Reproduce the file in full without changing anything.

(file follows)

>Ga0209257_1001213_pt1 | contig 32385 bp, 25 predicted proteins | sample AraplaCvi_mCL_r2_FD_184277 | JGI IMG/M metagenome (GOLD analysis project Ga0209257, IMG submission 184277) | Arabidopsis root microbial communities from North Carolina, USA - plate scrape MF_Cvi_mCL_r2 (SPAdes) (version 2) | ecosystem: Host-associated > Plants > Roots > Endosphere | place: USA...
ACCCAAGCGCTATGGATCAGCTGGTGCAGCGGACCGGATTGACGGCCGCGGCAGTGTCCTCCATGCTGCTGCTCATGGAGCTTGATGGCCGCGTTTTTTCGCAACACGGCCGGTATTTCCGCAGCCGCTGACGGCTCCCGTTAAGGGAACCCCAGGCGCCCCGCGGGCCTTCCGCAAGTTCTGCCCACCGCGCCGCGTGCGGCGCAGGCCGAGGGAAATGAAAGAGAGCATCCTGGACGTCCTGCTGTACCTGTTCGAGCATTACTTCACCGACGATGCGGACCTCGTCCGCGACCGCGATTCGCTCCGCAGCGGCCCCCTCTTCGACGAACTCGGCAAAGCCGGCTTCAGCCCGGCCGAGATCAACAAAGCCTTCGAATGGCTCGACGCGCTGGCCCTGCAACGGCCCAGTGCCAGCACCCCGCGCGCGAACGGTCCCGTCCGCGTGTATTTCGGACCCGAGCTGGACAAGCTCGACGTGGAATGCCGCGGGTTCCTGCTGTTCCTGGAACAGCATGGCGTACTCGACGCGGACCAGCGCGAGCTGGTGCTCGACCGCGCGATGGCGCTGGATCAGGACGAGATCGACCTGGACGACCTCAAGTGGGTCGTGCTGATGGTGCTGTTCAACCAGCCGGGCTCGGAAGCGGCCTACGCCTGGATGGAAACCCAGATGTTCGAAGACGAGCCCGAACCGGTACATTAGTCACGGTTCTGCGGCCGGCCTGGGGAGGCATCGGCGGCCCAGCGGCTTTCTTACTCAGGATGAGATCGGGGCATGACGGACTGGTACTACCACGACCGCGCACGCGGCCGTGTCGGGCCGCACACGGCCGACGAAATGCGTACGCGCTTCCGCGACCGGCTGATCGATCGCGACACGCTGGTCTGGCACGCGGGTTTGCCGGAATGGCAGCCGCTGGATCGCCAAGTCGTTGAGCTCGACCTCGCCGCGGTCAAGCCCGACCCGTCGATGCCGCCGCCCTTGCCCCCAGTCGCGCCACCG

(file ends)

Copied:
>Ga0209257_1001213_pt1 | contig 32385 bp, 25 predicted proteins | sample AraplaCvi_mCL_r2_FD_184277 | JGI IMG/M metagenome (GOLD analysis project Ga0209257, IMG submission 184277) | Arabidopsis root microbial communities from North Carolina, USA - plate scrape MF_Cvi_mCL_r2 (SPAdes) (version 2) | ecosystem: Host-associated > Plants > Roots > Endosphere | place: USA...
ACCCAAGCGCTATGGATCAGCTGGTGCAGCGGACCGGATTGACGGCCGCGGCAGTGTCCTCCATGCTGCTGCTCATGGAGCTTGATGGCCGCGTTTTTTCGCAACACGGCCGGTATTTCCGCAGCCGCTGACGGCTCCCGTTAAGGGAACCCCAGGCGCCCCGCGGGCCTTCCGCAAGTTCTGCCCACCGCGCCGCGTGCGGCGCAGGCCGAGGGAAATGAAAGAGAGCATCCTGGACGTCCTGCTGTACCTGTTCGAGCATTACTTCACCGACGATGCGGACCTCGTCCGCGACCGCGATTCGCTCCGCAGCGGCCCCCTCTTCGACGAACTCGGCAAAGCCGGCTTCAGCCCGGCCGAGATCAACAAAGCCTTCGAATGGCTCGACGCGCTGGCCCTGCAACGGCCCAGTGCCAGCACCCCGCGCGCGAACGGTCCCGTCCGCGTGTATTTCGGACCCGAGCTGGACAAGCTCGACGTGGAATGCCGCGGGTTCCTGCTGTTCCTGGAACAGCATGGCGTACTCGACGCGGACCAGCGCGAGCTGGTGCTCGACCGCGCGATGGCGCTGGATCAGGACGAGATCGACCTGGACGACCTCAAGTGGGTCGTGCTGATGGTGCTGTTCAACCAGCCGGGCTCGGAAGCGGCCTACGCCTGGATGGAAACCCAGATGTTCGAAGACGAGCCCGAACCGGTACATTAGTCACGGTTCTGCGGCCGGCCTGGGGAGGCATCGGCGGCCCAGCGGCTTTCTTACTCAGGATGAGATCGGGGCATGACGGACTGGTACTACCACGACCGCGCACGCGGCCGTGTCGGGCCGCACACGGCCGACGAAATGCGTACGCGCTTCCGCGACCGGCTGATCGATCGCGACACGCTGGTCTGGCACGCGGGTTTGCCGGAATGGCAGCCGCTGGATCGCCAAGTCGTTGAGCTCGACCTCGCCGCGGTCAAGCCCGACCCGTCGATGCCGCCGCCCTTGCCCCCAGTCGCGCCACCG